The announcement of this new book caught my attention for a number of reasons, many obviously due to the state of the financial markets. More attuned to the Globalization practice is that we noted in our Multilingual Communications as a Business Imperative report that:
A common observation made during industry discussion of Internet-driven opportunities is that the proliferation of the worldwide web has made the business world “flat.” In other words, companies of all sizes can compete on a level playing field wherein everyone has the same access to technology and information. While our study respondents acknowledge the “flattening world” as Thomas Friedman has described it, they also recognize that different geographies and cultures have varying and distinct expectations. Thus, generalized information access does not equate to generalized information delivery. From this perspective, a flattening world requires far deeper levels of content relevancy, localization, and personalization than ever before. From this perspective, “one size fits all” is hardly the recipe for success in the global economy.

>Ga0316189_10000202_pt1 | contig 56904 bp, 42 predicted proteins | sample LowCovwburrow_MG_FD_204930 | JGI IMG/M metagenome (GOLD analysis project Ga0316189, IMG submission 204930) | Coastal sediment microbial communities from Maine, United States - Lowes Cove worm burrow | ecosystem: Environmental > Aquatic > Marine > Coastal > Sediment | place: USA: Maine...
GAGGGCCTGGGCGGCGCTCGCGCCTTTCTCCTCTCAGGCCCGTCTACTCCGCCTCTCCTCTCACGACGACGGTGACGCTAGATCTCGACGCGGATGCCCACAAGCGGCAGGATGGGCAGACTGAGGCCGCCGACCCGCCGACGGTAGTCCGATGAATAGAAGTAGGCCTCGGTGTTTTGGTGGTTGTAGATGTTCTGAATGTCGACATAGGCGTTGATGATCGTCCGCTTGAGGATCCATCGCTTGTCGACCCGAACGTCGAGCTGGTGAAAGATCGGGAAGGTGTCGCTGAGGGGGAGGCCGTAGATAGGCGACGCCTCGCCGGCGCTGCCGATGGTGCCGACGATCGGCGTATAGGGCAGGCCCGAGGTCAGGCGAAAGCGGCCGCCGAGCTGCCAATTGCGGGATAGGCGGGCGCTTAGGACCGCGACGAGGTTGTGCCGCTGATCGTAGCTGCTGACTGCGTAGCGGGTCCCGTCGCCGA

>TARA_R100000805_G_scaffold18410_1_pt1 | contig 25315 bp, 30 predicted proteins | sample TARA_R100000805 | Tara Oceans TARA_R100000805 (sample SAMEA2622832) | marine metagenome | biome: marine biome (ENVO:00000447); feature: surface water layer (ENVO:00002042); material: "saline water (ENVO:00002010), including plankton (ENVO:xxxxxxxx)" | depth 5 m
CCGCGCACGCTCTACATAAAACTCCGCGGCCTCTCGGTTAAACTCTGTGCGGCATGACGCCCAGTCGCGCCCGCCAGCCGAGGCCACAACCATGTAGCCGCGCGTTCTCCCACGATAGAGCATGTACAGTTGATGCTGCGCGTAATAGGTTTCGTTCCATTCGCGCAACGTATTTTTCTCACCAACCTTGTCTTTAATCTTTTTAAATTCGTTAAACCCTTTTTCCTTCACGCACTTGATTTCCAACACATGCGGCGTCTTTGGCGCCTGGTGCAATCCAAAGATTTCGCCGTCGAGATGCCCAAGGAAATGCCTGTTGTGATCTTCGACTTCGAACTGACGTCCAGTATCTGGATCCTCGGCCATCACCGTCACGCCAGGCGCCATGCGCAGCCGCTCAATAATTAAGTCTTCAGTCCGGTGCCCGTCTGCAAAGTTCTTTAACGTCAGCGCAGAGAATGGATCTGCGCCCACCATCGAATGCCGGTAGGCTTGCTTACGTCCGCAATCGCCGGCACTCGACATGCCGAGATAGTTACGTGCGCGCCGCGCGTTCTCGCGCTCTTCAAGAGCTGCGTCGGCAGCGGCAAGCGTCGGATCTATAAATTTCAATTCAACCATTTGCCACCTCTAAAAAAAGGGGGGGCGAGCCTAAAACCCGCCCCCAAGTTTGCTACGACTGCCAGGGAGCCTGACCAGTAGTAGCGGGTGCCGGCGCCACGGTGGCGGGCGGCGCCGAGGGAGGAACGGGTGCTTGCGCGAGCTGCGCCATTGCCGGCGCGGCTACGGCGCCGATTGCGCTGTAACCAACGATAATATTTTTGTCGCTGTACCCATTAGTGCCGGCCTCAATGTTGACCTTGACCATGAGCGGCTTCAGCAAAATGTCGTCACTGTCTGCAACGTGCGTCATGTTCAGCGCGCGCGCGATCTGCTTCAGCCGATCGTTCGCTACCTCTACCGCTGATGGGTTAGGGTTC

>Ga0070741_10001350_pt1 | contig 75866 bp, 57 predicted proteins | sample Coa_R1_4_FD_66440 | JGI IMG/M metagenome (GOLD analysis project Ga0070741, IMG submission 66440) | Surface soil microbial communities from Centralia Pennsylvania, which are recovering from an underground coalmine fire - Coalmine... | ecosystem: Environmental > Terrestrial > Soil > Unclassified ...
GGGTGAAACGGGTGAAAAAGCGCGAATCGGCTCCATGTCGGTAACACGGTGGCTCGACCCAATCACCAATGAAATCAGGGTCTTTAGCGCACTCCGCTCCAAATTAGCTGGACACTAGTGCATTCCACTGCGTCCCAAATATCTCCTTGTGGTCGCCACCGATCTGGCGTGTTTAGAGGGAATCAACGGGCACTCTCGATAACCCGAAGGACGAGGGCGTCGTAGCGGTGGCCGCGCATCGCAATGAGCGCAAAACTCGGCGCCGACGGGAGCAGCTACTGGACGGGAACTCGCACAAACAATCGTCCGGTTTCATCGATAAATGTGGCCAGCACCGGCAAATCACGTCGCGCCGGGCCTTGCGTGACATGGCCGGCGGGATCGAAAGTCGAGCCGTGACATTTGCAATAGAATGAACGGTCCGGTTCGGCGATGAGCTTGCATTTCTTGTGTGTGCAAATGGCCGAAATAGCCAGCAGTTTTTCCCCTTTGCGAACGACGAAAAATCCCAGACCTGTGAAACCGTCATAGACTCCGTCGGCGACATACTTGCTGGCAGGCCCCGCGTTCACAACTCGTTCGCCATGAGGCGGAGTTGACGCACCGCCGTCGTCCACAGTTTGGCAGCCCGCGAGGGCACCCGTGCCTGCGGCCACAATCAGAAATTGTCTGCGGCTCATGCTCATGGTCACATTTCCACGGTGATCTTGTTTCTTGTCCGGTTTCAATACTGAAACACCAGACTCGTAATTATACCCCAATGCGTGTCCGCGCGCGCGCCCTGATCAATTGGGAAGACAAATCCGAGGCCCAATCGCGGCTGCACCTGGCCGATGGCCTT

Risking the wrath of Friedman’ites, we contend that as far as multilingual communications are concerned, the world is most definitely not flat. Giving Friedman his due, David Smick contends that as far as global financial markets are concerned, the world is most definitely curved, where one “can’t see over the horizon and sight lines are limited.” Describing globalization as the great paradox of our time, quickly convinced me to put it on the “must read” list.